"American officials involved in this case have stated that they want to see him 'fry'. The consequences he faces if extradited are both disproportionate and intolerable and we will be making an immediate application to the European court to prevent his removal."
McKinnon has consistently argued he was merely a "bumbling computer nerd" who caused no damage but was merely searching for evidence of extraterrestrial life.
Between 2001 and 2002, he scanned thousands of US government computers from his bedroom, looking for loopholes which would help him get inside their networks in order to prove his contention that the existence of aliens had been covered up by the CIA.
He left messages on the desktops of computers he had hacked into, a mistake that allowed the authorities to trace him.
"It got a bit silly," he told the Guardian in 2005. "I suppose it means I'm not a secretive, sophisticated, checking-myself-every-step-of-the-way type of hacker."
McKinnon's lawyers have argued he should face trial in the UK as the hacking raids were conducted in Britain. He would face a much shorter sentence under Britain's more lenient computer crime laws. The defence argued he was being unfairly targeted because his work embarrassed the US security services.
They argued that an attempt by US prosecutors to make a deal with McKinnon - in which he would be offered a six-month sentence for his cooperation - constituted an unfair derailment of British legal procedures. That contention was rejected by the law lords, who said that granting the appeal would "imperil the integrity of the extradition process".
Lord Brown of Eaton-under-Heywood said in the written judgment: "The difference between the American system and our own is not perhaps so stark as the appellant's argument suggests."
Computer security experts said it was unlikely US prosecutors would give up their pursuit. "The US is making a clear stand that anyone making any attempts to compromise its computers and data will face the consequences," said Graham Cluley, of IT security company Sophos.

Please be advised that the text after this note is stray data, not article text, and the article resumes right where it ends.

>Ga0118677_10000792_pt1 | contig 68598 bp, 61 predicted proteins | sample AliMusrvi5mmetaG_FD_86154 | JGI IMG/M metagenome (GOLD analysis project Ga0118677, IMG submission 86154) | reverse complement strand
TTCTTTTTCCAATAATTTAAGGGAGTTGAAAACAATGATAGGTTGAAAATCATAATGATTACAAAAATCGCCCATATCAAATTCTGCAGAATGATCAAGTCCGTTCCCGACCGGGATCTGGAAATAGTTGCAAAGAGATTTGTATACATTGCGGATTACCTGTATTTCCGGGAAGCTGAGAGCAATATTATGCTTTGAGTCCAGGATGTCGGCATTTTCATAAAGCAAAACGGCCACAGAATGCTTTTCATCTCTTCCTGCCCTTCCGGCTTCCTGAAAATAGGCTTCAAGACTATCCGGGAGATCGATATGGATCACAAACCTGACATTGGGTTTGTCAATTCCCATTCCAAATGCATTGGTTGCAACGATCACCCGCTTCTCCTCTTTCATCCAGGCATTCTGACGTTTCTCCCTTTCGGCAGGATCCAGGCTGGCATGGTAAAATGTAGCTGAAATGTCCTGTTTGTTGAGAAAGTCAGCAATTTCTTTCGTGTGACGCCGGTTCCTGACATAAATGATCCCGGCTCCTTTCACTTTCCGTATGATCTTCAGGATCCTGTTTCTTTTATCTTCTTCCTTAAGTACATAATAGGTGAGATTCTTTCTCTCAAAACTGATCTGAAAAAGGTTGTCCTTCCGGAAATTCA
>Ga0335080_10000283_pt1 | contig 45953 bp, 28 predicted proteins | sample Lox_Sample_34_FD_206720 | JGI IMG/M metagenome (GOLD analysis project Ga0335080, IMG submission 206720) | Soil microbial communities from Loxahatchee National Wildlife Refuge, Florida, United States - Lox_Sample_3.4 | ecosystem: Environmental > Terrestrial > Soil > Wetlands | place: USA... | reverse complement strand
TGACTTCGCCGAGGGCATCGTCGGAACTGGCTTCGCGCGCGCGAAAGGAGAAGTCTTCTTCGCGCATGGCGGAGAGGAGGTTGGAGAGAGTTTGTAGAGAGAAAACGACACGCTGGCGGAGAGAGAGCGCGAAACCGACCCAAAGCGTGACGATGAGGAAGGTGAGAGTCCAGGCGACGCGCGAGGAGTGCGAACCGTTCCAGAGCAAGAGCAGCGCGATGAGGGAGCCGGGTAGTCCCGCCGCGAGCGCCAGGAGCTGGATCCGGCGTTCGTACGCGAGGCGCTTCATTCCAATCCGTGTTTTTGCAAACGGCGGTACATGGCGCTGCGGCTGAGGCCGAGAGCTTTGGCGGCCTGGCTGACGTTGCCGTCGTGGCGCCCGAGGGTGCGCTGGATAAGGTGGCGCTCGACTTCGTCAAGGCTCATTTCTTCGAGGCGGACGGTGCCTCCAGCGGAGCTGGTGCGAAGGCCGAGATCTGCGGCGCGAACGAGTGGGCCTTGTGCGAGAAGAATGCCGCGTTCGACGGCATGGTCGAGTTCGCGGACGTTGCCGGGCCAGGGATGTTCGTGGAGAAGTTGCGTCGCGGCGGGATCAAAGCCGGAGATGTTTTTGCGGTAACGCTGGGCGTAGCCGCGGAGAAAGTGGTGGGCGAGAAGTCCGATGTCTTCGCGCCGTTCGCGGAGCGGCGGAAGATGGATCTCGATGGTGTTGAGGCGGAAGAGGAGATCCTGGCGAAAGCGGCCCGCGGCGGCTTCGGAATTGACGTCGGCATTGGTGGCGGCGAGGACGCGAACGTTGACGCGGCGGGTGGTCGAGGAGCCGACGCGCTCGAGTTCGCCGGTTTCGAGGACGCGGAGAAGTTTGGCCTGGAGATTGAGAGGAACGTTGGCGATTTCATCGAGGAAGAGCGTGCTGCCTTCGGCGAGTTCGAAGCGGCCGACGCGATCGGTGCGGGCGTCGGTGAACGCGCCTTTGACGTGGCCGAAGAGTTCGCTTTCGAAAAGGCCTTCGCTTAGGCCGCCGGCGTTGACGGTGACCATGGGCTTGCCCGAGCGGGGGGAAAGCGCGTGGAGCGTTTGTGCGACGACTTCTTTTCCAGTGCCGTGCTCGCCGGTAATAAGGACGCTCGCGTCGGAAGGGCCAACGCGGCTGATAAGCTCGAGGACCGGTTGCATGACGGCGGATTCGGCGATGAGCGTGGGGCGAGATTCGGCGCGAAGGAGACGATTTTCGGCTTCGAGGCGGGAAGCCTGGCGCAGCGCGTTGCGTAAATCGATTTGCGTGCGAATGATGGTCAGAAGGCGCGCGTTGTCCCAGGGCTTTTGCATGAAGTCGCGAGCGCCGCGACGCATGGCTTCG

Titan Rain was the U.S. government's designation given to a series of coordinated attacks on American computer systems since 2003. The attacks were labeled as Chinese in origin, although their precise nature (i.e., state-sponsored espionage, corporate espionage, or random hacker attacks) and their real identities (i.e, masked by proxy, zombie computer, spyware/virus infected) remain unknown. The designation "Titan Rain" has been changed, but the new name for the attacks is itself classified if connected with this set of attacks.
In early December of 2005 the director of the SANS Institute, a security institute in the U.S., said that the attacks were most likely the result of Chinese military hackers attempting to gather information on U.S. systems.
Titan Rain hackers gained access to many U.S. computer networks, including those at Lockheed Martin, Sandia National Laboratories, Redstone Arsenal, and NASA.
No Chinese have been extradited to the US Blah blah blah chicken shit.
Last edited by Von Vorschlag; 08-28-2008 at 06:56 AM.